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I learned yesterday from @johnholtripley that CSS background image data URLs were presenting CSS validation errors incorrectly.

By this I mean that the CSS validator was saying there is an error when there was not.

Let me quickly explain what data URLs in CSS are for this to make sense.

You can traditionally define a background image in CSS like this: {
    background-image: url('elephant.png');

Modern browsers allow you to use data URLs whereby binary data is encoded within the URL itself: {
    background-image: url(data:image/png;base64,iVBORw0KGgoAA

(examples courtesy of Wikipedia)

A modern browser will then translate that long text string back in to binary data which will be, in this case, a png image.

Take a look at the url(...); content above. See how it doesn't appear to be a regular URL as you know it?

It doesn't look like a regular URL to me and, despite it being valid CSS, it doesn't look like a regular URL to the W3C CSS validator either.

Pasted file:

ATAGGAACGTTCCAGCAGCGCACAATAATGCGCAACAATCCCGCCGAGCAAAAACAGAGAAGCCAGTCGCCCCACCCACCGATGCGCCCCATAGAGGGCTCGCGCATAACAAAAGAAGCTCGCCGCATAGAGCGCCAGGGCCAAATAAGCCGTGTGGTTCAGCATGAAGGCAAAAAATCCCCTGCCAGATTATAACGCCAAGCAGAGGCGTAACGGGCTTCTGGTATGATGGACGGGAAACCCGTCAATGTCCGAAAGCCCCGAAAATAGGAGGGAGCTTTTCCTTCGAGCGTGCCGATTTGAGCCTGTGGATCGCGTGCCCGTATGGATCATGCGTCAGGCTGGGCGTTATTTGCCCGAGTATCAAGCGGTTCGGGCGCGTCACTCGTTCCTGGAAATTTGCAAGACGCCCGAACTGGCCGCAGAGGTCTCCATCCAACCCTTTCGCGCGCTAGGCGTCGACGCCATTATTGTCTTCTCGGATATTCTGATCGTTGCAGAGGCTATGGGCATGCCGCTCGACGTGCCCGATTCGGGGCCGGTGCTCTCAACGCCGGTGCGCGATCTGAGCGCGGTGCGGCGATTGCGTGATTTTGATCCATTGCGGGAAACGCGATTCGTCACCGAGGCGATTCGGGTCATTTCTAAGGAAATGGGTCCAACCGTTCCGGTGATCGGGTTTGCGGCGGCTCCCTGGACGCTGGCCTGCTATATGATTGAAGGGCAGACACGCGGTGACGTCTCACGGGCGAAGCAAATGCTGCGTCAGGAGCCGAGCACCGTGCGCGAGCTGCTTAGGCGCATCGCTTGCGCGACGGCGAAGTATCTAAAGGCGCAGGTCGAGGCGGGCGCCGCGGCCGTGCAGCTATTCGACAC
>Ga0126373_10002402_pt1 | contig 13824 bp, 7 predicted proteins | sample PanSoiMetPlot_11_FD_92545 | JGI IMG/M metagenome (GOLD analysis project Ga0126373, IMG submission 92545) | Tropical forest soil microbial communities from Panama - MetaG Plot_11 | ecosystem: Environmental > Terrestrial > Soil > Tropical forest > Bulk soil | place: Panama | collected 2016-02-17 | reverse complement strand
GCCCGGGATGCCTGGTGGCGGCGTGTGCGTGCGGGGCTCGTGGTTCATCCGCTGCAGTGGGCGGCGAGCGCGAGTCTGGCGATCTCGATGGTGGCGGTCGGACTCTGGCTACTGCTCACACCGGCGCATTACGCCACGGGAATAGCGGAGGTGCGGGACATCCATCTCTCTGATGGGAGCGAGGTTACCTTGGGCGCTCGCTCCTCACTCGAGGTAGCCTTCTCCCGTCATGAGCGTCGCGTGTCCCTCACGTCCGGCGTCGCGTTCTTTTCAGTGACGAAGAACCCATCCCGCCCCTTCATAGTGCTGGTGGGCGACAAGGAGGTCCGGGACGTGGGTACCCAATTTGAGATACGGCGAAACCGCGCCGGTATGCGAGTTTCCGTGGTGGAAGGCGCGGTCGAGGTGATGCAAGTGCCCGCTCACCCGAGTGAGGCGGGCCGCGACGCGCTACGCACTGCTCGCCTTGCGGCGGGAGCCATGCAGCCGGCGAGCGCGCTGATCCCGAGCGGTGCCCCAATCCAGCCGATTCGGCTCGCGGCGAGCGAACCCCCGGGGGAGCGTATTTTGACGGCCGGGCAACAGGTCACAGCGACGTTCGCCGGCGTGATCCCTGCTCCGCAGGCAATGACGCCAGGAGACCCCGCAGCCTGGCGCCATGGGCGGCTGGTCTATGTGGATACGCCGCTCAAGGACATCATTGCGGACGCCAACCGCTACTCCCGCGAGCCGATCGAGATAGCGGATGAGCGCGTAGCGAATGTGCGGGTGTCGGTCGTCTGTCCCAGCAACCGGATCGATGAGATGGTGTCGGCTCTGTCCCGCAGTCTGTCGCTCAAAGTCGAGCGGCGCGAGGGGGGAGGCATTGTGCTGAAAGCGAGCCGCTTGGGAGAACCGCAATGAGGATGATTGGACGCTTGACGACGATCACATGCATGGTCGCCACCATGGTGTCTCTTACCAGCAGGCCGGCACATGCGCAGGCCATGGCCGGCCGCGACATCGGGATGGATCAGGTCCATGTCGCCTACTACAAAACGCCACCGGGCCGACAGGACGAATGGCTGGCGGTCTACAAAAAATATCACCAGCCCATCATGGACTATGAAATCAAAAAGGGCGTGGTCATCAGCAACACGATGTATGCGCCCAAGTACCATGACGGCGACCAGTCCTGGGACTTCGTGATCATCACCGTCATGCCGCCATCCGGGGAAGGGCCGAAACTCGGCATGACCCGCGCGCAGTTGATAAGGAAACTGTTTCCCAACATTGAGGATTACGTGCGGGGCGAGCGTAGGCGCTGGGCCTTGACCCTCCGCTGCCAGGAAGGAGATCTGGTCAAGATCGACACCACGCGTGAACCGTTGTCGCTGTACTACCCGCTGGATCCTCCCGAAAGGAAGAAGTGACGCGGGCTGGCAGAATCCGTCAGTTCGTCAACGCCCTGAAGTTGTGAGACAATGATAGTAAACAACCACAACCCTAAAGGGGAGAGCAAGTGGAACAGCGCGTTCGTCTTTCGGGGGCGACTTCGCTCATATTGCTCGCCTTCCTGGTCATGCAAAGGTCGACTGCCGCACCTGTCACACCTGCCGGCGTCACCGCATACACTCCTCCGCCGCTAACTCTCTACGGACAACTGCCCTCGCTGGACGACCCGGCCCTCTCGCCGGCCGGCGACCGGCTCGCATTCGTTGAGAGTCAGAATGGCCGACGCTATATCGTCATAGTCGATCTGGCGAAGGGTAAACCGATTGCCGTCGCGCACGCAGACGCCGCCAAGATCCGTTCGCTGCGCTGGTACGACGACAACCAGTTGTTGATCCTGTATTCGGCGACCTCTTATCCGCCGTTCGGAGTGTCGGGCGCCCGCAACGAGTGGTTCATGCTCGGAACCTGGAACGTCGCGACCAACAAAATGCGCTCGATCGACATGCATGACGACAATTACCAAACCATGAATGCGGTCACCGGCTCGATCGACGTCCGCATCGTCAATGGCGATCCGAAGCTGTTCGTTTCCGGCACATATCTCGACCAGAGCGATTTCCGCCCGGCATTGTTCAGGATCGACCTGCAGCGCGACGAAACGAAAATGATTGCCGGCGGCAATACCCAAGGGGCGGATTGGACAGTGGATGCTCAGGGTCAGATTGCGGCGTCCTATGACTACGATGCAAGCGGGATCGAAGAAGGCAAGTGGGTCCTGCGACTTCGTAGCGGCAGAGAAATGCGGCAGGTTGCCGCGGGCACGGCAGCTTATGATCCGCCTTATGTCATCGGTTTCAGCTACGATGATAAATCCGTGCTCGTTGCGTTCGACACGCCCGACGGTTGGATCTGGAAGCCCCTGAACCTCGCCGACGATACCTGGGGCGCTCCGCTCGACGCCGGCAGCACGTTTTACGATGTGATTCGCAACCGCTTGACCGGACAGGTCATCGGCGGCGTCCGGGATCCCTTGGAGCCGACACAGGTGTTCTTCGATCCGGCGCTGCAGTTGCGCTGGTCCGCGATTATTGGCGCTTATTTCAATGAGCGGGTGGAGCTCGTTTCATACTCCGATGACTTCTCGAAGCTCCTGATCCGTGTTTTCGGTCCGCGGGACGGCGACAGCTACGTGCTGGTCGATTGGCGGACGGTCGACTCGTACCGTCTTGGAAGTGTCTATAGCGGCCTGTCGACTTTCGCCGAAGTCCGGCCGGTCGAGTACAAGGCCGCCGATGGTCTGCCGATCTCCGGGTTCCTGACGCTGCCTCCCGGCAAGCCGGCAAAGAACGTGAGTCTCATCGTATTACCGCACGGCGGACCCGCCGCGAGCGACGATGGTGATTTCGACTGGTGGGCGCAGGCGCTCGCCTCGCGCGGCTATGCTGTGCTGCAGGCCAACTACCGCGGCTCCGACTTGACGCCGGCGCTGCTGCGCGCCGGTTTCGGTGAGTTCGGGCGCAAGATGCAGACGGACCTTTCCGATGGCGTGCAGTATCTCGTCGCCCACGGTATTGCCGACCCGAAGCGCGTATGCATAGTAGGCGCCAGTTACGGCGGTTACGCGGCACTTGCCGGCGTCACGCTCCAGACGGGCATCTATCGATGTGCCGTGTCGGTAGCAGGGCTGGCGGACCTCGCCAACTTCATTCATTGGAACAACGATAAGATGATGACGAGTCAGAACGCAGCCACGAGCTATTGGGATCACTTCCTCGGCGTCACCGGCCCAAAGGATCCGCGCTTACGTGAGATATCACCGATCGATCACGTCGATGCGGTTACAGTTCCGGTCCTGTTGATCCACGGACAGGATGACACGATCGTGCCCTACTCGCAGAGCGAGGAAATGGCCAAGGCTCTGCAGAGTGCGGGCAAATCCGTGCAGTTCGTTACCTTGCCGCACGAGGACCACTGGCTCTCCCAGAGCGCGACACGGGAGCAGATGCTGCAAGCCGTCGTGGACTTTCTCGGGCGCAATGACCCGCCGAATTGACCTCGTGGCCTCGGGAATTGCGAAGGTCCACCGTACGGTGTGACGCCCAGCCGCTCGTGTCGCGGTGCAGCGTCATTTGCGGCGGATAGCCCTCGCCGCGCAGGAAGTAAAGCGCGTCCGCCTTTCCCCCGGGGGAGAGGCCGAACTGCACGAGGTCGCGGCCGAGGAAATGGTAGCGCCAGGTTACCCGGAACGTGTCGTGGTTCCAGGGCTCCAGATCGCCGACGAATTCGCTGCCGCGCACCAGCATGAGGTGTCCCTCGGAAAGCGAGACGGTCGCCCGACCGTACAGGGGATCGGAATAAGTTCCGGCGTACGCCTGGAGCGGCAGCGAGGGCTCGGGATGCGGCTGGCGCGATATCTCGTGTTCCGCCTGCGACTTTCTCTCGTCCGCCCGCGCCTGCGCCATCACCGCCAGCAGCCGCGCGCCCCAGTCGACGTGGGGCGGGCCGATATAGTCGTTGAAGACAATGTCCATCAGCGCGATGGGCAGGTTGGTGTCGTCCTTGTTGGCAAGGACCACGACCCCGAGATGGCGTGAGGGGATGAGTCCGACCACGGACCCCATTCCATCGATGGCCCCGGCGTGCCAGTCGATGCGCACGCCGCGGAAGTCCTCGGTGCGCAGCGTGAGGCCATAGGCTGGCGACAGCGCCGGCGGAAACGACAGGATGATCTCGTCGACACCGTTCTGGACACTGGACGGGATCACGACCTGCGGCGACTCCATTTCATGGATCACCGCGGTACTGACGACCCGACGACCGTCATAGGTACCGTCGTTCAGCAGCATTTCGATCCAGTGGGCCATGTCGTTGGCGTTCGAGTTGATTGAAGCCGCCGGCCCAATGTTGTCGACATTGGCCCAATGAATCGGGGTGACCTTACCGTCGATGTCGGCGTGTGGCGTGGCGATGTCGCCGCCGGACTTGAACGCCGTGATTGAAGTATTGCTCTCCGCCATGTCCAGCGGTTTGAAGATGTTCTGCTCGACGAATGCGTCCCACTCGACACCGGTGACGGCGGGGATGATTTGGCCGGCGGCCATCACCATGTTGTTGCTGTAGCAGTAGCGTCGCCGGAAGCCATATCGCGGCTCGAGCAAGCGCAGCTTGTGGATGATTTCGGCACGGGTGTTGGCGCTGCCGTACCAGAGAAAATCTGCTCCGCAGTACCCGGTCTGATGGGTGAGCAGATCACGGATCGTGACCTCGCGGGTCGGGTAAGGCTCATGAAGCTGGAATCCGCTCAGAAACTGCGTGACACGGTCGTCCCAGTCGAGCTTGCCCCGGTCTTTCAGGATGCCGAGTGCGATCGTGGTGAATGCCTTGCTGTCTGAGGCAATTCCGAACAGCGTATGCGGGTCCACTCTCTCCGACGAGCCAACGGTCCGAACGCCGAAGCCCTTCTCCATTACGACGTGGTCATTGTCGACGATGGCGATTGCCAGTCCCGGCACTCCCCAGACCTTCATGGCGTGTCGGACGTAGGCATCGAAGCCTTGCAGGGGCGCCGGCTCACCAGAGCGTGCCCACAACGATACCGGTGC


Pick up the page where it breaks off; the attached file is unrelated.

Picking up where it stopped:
Try to validate the above and you get the lovely error:

Value Error : background-image url(data:image/png;base64,iVBORw0KGgoA…SuQmCC) is an incorrect URL

Notice how the url(...); content is directly in the brackets without quotes?

You're allowed to use both url("quoted"); and url(unquoted); values (so long as you properly escape quote characters).

Sadly the W3C CSS validator doesn't agree. Validation passes fine for quoted data URLs but not for valid unquoted data URLs.

Luckily for you, I just updated our CSS validator parser library to allow false background image data URL errors to be ignored.

If you now run a full-site CSS validation test and happen to be using valid unquoted data URLs you'll no longer be bothered by such false errors.